An enzyme essential for DNA replication and repair in humans works in a way that might be exploited as anti-cancer therapy, say researchers at The Scripps Research Institute and Lawrence Berkeley National Laboratory.
The research, published in the April 15, 2011 issue of the journal Cell, focused on a member of a group of enzymes called flap endonucleases, which are essential to the life of a cell. The findings show new, clearly defined crystal structures of the enzyme FEN1 in action—demonstrating it functions in a way opposite to accepted dogma.
"This work represents a seminal advance in the understanding of FEN1," said team leader John Tainer, professor and member of the Skaggs Institute for Chemical Biology at Scripps Research and senior scientist at Lawrence Berkeley National Lab. "The research produced very accurate structures showing DNA before and after being cut by FEN1 activity, providing a basis for understanding a whole superfamily of enzymes that must cut specific DNA structures in order for DNA to be replicated and repaired."
This superfamily includes important targets for the development of new cancer interventions, Tainer added. Many cancers show high levels of FEN1 expression, which in some cases is correlated to tumor aggression. For these cases, FEN1-specific inhibitors may have chemotherapeutic potential.
"A better understanding of FEN1 structure and function may have long-term positive benefits to human health," noted co-author Andy Arvai, a scientific associate at Scripps Research.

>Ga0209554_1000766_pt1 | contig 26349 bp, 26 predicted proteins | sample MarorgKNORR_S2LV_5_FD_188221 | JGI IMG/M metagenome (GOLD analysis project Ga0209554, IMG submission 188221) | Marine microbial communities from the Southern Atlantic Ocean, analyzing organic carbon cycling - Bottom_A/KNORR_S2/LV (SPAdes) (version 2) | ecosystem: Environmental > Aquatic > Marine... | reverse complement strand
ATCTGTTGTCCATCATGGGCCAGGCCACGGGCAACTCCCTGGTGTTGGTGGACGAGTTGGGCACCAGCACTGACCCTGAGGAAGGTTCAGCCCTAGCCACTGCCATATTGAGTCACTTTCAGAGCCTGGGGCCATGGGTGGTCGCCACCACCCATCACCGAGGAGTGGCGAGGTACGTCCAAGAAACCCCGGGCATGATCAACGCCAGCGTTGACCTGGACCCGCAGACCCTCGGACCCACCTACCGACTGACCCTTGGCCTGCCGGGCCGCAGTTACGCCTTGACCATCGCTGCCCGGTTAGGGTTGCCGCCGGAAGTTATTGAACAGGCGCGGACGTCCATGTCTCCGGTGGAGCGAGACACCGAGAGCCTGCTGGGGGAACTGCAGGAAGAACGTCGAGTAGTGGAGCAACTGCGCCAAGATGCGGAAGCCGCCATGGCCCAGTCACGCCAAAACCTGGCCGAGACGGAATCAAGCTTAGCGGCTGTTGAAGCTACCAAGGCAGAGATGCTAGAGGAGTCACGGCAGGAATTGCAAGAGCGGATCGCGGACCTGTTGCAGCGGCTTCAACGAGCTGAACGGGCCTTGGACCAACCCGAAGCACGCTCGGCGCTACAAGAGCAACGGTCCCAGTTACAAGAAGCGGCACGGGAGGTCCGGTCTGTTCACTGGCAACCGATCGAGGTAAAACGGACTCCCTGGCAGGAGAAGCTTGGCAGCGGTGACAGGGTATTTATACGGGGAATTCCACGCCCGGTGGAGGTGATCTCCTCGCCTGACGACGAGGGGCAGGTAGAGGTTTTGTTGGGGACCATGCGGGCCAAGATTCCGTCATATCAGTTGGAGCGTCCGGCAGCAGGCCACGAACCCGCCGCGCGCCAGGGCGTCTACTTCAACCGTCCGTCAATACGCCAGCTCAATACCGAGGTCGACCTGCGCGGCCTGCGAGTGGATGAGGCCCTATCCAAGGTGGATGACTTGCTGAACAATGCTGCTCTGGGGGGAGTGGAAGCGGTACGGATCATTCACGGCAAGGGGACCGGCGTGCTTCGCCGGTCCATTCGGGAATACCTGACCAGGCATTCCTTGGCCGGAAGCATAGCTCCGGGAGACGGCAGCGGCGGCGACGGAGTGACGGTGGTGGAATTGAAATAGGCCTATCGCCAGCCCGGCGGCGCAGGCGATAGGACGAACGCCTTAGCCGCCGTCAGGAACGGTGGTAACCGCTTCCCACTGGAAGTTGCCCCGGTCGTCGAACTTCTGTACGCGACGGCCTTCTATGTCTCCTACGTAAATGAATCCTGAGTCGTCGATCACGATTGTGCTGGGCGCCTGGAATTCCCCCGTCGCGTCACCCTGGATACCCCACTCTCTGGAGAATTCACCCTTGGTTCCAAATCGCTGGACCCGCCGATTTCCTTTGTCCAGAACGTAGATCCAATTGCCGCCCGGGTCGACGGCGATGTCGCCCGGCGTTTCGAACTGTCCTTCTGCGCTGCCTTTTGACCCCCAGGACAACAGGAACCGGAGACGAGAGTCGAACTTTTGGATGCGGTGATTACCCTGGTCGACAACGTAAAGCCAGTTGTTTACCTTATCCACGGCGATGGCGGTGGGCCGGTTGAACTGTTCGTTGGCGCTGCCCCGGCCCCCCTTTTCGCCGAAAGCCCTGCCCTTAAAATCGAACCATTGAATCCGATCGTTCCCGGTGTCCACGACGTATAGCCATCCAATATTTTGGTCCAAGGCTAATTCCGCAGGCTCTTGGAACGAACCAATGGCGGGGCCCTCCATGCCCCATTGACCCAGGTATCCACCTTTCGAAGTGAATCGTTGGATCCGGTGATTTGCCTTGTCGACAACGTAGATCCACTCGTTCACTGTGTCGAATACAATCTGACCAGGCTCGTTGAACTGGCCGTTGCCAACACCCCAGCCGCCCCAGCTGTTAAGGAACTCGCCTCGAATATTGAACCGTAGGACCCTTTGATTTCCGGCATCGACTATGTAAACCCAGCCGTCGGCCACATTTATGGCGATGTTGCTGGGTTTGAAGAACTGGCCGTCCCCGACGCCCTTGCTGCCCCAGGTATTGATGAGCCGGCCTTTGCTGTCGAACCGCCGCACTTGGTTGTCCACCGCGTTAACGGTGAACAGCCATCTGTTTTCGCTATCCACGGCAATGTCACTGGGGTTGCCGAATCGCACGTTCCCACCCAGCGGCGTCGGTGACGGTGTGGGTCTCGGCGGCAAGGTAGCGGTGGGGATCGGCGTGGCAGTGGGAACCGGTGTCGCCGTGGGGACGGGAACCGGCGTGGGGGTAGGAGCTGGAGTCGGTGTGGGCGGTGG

Working rapidly with exquisite precision
In order for DNA to replicate, it has to unwind its double helix, which is formed out of two strands of amino acids coiled together. This unwinding is done by a replication fork whereby the two strands are separated. These strands, which form two branching prongs of the replication fork, serves as a template for production of a new complementary strand.
That task is fairly straightforward on what is known as the "leading" of the two strands. The replication fork moves along from the so-called 3' (three prime) end to the 5' (five prime) end, and DNA polymerase synthesizes a 5' to 3' complementary strand.
But because the two strands are anti-parallel, meaning they are oriented in opposite directions, the work of DNA polymerase, which can only work in the 5' to 3' direction, is more difficult on the so-called lagging strand. This strand needs to be replicated in pieces, which are known as Okazaki fragments, located near the replication fork. These fragments include a "primer," a strand of RNA that serves as a starting point for DNA synthesis.
This is where FEN1 comes in—it removes that RNA primer on the 5' flap, which occurs every 100 base pairs or so on the lagging strand, said Tainer. It's an enormous job that has to be done rapidly and accurately in order to glue the ends of replicated DNA on the lagging strand together to eventually provide an intact chromosome. "To replicate one DNA double helix in one cell you have to cut off a 5' flap so that you don't have one base pair too many or one base pair too few, and you have to do this accurately with 50 million Okazaki primers in each cell cycle," Tainer said. "It has always been a mystery as to how FEN1 can precisely cut this flap so efficiently and so rapidly. It's an amazing, efficient molecular machine for precisely cutting DNA."
To determine what FEN1 looked like in action, Arvai led the difficult but ultimately successful effort to grow crystals of the human FEN1 protein bound to DNA. The team then used X-ray crystallography to determine the atomic structure of the complex. Using Lawrence Berkeley National Laboratory's Advanced Light Source beamline, called SIBYLS, the scientists solved three different crystal structures.
The end result was a highly detailed and accurate model showing the structures of DNA before and after being cut by FEN1.